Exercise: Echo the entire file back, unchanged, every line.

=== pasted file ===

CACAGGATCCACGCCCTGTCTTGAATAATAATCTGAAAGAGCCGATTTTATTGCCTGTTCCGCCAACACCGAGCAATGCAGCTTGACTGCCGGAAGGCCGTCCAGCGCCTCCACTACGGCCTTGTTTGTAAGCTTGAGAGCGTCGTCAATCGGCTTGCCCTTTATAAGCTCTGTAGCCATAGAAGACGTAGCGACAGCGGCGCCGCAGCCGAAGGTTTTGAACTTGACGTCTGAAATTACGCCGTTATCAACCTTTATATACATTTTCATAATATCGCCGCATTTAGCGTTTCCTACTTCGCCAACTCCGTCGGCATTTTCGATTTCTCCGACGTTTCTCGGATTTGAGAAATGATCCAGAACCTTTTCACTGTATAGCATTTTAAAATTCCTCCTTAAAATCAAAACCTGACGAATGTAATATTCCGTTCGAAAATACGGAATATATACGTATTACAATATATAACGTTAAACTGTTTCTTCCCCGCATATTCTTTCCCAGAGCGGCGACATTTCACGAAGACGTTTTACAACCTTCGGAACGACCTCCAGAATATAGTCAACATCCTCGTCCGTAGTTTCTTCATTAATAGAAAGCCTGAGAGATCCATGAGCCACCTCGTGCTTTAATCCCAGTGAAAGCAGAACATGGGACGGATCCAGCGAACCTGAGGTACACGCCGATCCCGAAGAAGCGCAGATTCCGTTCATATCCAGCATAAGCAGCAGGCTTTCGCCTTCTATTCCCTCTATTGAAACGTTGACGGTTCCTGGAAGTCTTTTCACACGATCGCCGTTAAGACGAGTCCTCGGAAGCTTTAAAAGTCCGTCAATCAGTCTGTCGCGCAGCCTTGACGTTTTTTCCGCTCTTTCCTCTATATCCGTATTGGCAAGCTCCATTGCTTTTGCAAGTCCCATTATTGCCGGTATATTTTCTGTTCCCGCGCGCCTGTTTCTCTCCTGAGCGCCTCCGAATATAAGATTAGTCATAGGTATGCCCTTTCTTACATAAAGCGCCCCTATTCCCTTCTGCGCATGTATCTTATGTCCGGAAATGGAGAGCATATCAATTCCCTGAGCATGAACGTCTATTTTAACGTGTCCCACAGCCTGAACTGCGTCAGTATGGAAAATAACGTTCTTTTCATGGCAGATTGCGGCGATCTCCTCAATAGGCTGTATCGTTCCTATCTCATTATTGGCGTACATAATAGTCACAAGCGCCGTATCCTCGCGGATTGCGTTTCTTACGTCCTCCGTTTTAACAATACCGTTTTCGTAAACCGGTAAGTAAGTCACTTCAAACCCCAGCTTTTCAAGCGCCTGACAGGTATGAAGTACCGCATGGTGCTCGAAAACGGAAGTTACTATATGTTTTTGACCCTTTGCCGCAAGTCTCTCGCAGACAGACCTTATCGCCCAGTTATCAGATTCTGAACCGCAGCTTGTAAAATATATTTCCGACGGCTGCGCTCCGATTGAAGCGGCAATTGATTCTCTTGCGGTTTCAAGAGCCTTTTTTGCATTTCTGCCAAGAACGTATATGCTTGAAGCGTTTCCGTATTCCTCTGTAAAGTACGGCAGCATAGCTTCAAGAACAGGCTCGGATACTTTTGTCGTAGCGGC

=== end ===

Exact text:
CACAGGATCCACGCCCTGTCTTGAATAATAATCTGAAAGAGCCGATTTTATTGCCTGTTCCGCCAACACCGAGCAATGCAGCTTGACTGCCGGAAGGCCGTCCAGCGCCTCCACTACGGCCTTGTTTGTAAGCTTGAGAGCGTCGTCAATCGGCTTGCCCTTTATAAGCTCTGTAGCCATAGAAGACGTAGCGACAGCGGCGCCGCAGCCGAAGGTTTTGAACTTGACGTCTGAAATTACGCCGTTATCAACCTTTATATACATTTTCATAATATCGCCGCATTTAGCGTTTCCTACTTCGCCAACTCCGTCGGCATTTTCGATTTCTCCGACGTTTCTCGGATTTGAGAAATGATCCAGAACCTTTTCACTGTATAGCATTTTAAAATTCCTCCTTAAAATCAAAACCTGACGAATGTAATATTCCGTTCGAAAATACGGAATATATACGTATTACAATATATAACGTTAAACTGTTTCTTCCCCGCATATTCTTTCCCAGAGCGGCGACATTTCACGAAGACGTTTTACAACCTTCGGAACGACCTCCAGAATATAGTCAACATCCTCGTCCGTAGTTTCTTCATTAATAGAAAGCCTGAGAGATCCATGAGCCACCTCGTGCTTTAATCCCAGTGAAAGCAGAACATGGGACGGATCCAGCGAACCTGAGGTACACGCCGATCCCGAAGAAGCGCAGATTCCGTTCATATCCAGCATAAGCAGCAGGCTTTCGCCTTCTATTCCCTCTATTGAAACGTTGACGGTTCCTGGAAGTCTTTTCACACGATCGCCGTTAAGACGAGTCCTCGGAAGCTTTAAAAGTCCGTCAATCAGTCTGTCGCGCAGCCTTGACGTTTTTTCCGCTCTTTCCTCTATATCCGTATTGGCAAGCTCCATTGCTTTTGCAAGTCCCATTATTGCCGGTATATTTTCTGTTCCCGCGCGCCTGTTTCTCTCCTGAGCGCCTCCGAATATAAGATTAGTCATAGGTATGCCCTTTCTTACATAAAGCGCCCCTATTCCCTTCTGCGCATGTATCTTATGTCCGGAAATGGAGAGCATATCAATTCCCTGAGCATGAACGTCTATTTTAACGTGTCCCACAGCCTGAACTGCGTCAGTATGGAAAATAACGTTCTTTTCATGGCAGATTGCGGCGATCTCCTCAATAGGCTGTATCGTTCCTATCTCATTATTGGCGTACATAATAGTCACAAGCGCCGTATCCTCGCGGATTGCGTTTCTTACGTCCTCCGTTTTAACAATACCGTTTTCGTAAACCGGTAAGTAAGTCACTTCAAACCCCAGCTTTTCAAGCGCCTGACAGGTATGAAGTACCGCATGGTGCTCGAAAACGGAAGTTACTATATGTTTTTGACCCTTTGCCGCAAGTCTCTCGCAGACAGACCTTATCGCCCAGTTATCAGATTCTGAACCGCAGCTTGTAAAATATATTTCCGACGGCTGCGCTCCGATTGAAGCGGCAATTGATTCTCTTGCGGTTTCAAGAGCCTTTTTTGCATTTCTGCCAAGAACGTATATGCTTGAAGCGTTTCCGTATTCCTCTGTAAAGTACGGCAGCATAGCTTCAAGAACAGGCTCGGATACTTTTGTCGTAGCGGC